UNESCO declared the first-ever International Literacy Day in 1966, and since then it has been celebrated annually on September 8, in an effort to highlight the importance of education to communities and individuals across the globe.
The aim of World Literacy Day
This day is celebrated in an effort to combat these problems and to provide a quality education for all. Through the course of the years, the United Nations (UN) has given this day special themes keeping in line with the current environment.
Education in the COVID-19 crisis
For the year 2020, the theme has been kept in line with the threat of the global Covid-19 pandemic, and it focuses on “Literacy teaching and learning in the Covid-19 crisis and beyond.”
The COVID-19 pandemic has disrupted the proper flow of our society as a whole. For children primarily, their education has been severely disrupted as the majority of the school around the world have been closed since the start of the pandemic.
According to the World Literacy Foundation, more than 190 countries closed their school which affected the education of approximately 1.27 billion children and youth.
For the celebration of International Literacy Day, the UN is organizing online seminars and talks that go over these pertinent questions.
The main themes of World Literacy Day 2020, teaching and learning in the COVID-19 crisis and beyond: the role of educators and changing pedagogies’.
Education and the COVID-19
According to a report issued by UNESCO, an estimate of 87 percent of the student population in 165 countries is facing the closure of educational institutions due to COVID-19.
Furthermore, around 1.5 billion students across the globe are unable to attend educational institutions due to the steps taken to limit the spread of the virus.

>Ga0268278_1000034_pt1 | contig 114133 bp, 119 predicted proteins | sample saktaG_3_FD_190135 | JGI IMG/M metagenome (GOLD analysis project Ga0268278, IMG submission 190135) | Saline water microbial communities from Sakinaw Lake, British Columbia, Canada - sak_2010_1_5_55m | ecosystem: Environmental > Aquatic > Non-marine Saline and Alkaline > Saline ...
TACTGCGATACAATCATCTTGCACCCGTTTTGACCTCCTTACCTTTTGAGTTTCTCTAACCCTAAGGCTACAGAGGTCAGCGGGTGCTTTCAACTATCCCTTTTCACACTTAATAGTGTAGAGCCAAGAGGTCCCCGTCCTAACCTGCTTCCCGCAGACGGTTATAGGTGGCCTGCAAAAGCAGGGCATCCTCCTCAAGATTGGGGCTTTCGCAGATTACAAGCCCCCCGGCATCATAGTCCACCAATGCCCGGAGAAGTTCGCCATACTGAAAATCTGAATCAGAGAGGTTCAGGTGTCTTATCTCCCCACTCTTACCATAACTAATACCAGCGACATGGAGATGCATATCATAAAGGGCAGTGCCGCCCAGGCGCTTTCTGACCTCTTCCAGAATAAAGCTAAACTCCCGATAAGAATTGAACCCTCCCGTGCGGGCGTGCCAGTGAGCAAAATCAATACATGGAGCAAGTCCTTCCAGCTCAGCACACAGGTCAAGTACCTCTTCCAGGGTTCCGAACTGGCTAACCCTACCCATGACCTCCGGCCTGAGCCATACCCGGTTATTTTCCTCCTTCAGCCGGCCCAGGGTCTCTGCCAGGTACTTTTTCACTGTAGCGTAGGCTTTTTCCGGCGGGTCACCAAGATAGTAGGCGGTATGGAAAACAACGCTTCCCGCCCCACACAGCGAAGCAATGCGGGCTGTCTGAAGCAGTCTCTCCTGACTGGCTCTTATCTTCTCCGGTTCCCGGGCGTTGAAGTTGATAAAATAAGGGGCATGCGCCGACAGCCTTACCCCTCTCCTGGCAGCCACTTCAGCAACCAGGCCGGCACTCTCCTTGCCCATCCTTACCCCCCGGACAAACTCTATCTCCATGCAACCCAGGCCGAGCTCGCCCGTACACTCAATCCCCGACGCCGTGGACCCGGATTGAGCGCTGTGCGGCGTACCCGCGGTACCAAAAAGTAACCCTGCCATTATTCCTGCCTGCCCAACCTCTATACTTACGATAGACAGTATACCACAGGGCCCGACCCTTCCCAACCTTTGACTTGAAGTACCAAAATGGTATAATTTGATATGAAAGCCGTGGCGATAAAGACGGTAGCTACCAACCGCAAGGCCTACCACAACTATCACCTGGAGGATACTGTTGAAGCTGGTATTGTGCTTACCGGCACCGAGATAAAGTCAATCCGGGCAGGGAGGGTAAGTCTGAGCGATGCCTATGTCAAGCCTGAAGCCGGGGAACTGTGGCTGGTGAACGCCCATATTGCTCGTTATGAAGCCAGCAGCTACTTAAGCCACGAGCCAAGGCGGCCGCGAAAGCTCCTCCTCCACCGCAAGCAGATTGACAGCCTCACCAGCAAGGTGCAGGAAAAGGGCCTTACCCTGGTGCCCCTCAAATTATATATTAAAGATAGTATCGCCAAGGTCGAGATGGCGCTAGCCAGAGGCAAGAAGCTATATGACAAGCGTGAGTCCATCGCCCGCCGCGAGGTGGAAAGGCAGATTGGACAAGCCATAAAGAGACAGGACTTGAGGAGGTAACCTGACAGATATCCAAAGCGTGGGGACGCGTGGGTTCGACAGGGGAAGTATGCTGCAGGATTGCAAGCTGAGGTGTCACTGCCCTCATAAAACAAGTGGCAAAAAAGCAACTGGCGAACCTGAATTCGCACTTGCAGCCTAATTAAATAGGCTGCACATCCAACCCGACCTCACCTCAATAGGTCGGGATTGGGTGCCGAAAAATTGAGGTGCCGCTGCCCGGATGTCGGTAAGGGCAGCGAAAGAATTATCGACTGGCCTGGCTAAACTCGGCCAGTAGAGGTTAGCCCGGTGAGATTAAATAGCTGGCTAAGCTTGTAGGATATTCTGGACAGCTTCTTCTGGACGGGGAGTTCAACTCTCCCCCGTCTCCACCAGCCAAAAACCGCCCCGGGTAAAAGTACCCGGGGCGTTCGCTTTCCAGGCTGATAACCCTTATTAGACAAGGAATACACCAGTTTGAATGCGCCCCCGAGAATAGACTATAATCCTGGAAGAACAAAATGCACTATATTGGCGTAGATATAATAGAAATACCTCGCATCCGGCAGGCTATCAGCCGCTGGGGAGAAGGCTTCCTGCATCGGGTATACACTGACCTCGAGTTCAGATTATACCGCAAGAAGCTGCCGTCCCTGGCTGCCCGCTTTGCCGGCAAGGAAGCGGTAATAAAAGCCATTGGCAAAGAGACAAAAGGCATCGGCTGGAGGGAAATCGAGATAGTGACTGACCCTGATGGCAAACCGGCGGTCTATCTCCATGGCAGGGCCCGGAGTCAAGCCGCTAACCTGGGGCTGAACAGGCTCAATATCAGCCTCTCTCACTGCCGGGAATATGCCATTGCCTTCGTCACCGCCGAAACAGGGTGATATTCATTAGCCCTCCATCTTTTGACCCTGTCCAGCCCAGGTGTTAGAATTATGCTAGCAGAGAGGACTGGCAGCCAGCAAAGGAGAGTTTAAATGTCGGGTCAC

The report further stated that 1,524,648,768 (87.1% of total enrolled learners) are affected learners around the world.
Breakdown number of student affectees
In Pakistan, the number of affected learners or students stands at 46,803,407 reported figures. A further breakdown of the number of student affectees at the pre-primary level is 8,636,383, at secondary of 13,357,618 and at tertiary level of about 1,878,101.
However, this is not the first time that Pakistan has practiced the closure of schools. Schools on a provincial level were previously forced shut due to smog and terrorism that gripped most parts of Pakistan.
Lessons for Pakistan
Pakistan continues to resolve several of its problems with temporary solutions. Closure of schools during smog should have been taken as a test to cope with uncertain circumstances or natural calamities that may force them to halt access to education.
So, Pakistan must work to digitize its education system while also increasing its internet accessibility.
Although schools and colleges have been asked to promote all students to the next grades and not to fail the students; this too is a temporary fix to a problem that is bound to disturb the entire academic calendar, yet the only decent compensation.
Moreover, In order to curb such problems in the future, Pakistan must modernize the means of education and the access to technology, including the internet, in the most far off places of the country.
In addition, educational institutions can partner with digital networks to provide a channel for exclusive digital education.
The issue of COVID-19 also exposes the lack of scientific research in the country where higher education institutions play a crucial role. which needed to be addressed.
It is also a good time for the Ministry of Education along with the other stakeholders to prove their genuine commitment to education – a sector that has otherwise become a source of making big bucks at the cost of learning.
Pakistan’s literacy rate